“4,175 individuals were provided food from food banks in the Columbia Basin in March 2012. To put this into context, food banks across the Columbia Basin provided food to a population equivalent to 50 per cent the size of Kimberley and surrounding area. This happens every month in the Columbia Basin.”
This is the opening statement in a study commissioned by the Golden Food Bank to look at food banks in the Columbia Basin. Funded by the Columbia Basin Trust, the study took an in-depth look at food banks in this area, what their unique challenges are, and how they could work together to support each other.
This week at the Kimberley Conference Centre, 11 of 19 food banks — including Kimberley and Cranbrook — in the Basin met to talk about the study and to learn from each other.
The conference was organized by the Golden Food Bank, but held in Kimberley as a central point in the valley in order to facilitate as many people being able to attend as possible.
Barb Davies from the Golden Food Bank says a lot can be learned from the study.
“We learned that there is a huge amount of diversity in terms of how food banks in this area operate. But we do face common challenges. It seemed a good idea to bring food banks together to see how we can work together.”
The conference, also funded by CBT, is the first gathering of Basin food banks. While many volunteers from area food banks do attend the annual Food Bank BC conference, they may find they don’t have an awful lot in common with large food banks in areas like Surrey, where there may be 200 people lined up for assistance in the morning.
“We are really excited to have Basin food banks together,” Davies said.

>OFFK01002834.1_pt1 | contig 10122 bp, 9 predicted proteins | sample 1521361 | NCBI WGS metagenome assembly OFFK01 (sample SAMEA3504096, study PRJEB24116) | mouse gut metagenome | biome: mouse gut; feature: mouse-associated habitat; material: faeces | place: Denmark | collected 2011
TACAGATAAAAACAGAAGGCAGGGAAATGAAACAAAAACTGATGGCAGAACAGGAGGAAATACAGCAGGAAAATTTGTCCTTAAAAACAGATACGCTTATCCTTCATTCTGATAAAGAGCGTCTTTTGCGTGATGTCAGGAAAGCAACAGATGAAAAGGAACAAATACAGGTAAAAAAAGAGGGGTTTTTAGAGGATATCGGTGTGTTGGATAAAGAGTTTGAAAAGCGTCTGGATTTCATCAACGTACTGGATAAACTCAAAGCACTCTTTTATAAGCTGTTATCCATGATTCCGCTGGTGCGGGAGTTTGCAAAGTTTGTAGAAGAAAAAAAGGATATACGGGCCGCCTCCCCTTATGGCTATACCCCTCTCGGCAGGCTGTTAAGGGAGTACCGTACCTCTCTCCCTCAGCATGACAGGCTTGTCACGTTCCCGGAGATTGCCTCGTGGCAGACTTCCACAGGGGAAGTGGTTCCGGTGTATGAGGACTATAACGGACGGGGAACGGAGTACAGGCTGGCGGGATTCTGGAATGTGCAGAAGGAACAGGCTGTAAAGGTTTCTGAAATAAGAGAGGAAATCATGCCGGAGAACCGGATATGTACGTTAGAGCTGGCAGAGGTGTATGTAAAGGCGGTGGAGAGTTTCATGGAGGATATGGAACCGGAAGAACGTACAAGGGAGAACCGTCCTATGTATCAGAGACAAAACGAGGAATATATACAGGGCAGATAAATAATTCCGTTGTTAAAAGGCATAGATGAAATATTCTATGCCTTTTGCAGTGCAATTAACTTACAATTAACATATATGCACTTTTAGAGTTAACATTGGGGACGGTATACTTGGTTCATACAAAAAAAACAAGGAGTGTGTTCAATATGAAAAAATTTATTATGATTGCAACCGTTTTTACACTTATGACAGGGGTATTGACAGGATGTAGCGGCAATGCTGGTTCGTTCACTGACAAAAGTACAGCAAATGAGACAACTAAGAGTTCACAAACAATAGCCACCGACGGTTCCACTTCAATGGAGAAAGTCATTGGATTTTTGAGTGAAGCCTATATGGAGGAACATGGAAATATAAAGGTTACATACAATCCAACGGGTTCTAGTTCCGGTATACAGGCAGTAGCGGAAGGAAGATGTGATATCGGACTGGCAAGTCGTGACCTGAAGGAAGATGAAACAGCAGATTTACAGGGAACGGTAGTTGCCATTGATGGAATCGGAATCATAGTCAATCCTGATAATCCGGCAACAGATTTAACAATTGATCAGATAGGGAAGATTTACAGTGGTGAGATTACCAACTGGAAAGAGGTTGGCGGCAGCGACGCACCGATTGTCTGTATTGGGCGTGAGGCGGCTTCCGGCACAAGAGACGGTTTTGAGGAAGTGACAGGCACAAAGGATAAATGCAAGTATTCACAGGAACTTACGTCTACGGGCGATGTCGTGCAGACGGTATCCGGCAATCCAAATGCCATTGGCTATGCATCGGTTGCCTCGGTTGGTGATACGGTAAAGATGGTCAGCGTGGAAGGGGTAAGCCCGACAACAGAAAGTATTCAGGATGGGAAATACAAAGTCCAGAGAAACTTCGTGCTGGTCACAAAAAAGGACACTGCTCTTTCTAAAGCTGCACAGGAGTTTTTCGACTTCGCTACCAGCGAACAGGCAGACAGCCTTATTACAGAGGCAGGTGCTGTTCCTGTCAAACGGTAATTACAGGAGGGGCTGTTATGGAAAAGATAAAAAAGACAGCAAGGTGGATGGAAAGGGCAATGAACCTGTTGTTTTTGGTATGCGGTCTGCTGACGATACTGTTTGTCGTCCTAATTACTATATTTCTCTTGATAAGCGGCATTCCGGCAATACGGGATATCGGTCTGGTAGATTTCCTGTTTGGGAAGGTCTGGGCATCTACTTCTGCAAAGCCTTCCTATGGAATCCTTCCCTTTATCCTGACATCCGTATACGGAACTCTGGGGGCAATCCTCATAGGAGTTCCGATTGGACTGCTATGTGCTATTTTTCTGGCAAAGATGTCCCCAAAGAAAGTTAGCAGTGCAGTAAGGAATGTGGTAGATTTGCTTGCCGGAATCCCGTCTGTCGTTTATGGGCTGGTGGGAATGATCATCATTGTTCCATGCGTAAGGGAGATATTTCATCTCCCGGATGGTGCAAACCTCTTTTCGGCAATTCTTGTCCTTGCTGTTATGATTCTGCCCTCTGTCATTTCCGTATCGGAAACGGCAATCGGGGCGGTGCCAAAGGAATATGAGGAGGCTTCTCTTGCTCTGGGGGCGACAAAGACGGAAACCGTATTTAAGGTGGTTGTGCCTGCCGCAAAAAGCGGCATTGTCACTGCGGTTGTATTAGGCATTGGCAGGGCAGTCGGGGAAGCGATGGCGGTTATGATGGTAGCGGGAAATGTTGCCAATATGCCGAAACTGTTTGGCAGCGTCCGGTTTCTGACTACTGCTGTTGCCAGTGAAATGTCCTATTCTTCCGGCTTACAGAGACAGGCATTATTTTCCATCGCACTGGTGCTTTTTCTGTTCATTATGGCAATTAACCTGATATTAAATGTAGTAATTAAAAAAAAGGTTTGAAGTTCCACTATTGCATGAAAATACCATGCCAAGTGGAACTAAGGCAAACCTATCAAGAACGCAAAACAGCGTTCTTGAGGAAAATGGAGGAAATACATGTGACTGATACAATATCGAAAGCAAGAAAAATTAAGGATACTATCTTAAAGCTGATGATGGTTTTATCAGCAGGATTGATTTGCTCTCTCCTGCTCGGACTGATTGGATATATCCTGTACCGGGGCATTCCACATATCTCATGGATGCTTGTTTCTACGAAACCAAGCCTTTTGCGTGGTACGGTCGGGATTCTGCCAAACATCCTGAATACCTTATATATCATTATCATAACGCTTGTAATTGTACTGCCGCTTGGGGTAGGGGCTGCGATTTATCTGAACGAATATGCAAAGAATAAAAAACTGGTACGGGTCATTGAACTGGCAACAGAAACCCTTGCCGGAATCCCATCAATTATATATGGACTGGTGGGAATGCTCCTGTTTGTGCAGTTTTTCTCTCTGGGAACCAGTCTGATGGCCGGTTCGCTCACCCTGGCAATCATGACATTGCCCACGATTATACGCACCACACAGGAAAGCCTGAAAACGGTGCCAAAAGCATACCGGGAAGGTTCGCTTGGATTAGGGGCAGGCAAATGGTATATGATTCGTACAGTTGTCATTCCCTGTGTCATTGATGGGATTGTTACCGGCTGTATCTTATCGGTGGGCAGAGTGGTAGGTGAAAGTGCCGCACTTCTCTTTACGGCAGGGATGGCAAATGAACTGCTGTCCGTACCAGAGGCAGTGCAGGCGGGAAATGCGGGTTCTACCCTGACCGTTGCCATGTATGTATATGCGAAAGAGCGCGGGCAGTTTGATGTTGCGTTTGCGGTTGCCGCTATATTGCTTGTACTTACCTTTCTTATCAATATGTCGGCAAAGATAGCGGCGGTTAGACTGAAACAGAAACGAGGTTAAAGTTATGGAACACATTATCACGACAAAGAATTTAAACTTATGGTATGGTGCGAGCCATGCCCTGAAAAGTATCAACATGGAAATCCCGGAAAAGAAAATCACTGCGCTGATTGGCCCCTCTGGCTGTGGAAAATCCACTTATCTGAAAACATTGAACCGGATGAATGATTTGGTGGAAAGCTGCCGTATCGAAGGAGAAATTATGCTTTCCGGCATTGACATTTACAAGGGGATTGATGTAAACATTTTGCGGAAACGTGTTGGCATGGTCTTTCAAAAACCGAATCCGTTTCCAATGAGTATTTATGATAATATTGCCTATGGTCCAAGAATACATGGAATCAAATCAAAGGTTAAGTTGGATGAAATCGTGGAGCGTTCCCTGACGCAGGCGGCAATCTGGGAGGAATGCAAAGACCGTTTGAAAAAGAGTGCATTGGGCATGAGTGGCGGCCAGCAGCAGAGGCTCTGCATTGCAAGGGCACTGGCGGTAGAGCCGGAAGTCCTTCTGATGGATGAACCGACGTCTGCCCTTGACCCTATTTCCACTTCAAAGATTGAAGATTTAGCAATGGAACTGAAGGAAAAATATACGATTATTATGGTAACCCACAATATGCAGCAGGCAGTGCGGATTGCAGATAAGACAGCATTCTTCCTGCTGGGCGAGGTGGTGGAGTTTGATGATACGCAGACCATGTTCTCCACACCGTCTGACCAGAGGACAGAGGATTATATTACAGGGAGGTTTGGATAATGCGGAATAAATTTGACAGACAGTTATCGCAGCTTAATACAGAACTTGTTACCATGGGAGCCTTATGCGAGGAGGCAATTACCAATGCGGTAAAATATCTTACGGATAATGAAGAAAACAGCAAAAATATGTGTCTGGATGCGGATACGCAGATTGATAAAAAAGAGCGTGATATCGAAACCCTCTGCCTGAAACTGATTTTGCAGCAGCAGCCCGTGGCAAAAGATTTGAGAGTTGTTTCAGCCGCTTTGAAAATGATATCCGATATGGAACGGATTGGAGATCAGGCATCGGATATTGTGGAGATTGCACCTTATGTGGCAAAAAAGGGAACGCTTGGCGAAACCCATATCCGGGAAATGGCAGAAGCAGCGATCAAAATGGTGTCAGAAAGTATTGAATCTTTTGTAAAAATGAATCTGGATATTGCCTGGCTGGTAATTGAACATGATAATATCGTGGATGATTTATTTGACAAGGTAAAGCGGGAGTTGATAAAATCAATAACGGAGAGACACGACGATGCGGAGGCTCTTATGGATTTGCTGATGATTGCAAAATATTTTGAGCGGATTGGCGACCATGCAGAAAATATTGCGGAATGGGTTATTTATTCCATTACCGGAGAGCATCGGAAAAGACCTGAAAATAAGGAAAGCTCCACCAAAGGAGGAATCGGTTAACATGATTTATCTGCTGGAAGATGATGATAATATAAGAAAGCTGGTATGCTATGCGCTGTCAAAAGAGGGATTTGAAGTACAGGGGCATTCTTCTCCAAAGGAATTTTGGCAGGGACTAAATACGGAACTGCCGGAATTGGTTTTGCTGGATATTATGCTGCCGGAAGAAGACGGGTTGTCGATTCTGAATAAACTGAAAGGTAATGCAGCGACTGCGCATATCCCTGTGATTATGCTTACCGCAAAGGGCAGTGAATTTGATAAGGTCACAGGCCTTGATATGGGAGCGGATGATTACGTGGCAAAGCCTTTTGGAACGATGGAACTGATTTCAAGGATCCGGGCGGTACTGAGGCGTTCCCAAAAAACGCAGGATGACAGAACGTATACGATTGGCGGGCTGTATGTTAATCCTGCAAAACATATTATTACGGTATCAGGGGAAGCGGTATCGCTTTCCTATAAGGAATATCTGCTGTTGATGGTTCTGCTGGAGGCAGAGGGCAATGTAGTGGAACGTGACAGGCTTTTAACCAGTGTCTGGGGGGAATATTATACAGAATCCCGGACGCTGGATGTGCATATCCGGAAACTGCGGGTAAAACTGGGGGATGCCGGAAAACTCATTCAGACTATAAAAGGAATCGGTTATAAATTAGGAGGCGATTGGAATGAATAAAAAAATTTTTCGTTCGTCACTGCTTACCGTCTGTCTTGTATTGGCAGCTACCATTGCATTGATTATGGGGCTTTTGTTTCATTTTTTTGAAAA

Although the conference is regional, the executive director of Food Banks BC, Laura Lansink, attended.
Lansink says the Food Banks of the Columbia Basin study confirms what is happening throughout the province, and there is reason for optimism as well as concern over hunger.
“What are we doing about hunger? What is the future of food banks? This report highlights some things that are disturbing, shocking, but it is also encouraging to see how hard these people are working to make a difference.
“Across B.C. we serve 97,000 people, 29 per cent of them are children.”
Davies says numbers in the Basin are holding steady after reaching a peak in 2008 at the height of the recession. Unfortunately, they haven’t fallen from that peak.
“B.C. on average has the worst poverty rate, the second worst child poverty rate,” Linsink said. “One in seven children live below the poverty line. Think about that. Three or four kids in each classroom. In a small school with ten classes, that’s 30 or 40 children who live under the poverty line. When you compare lunches with the haves and the have-nots, it’s very painful. We are not doing very well in B.C.”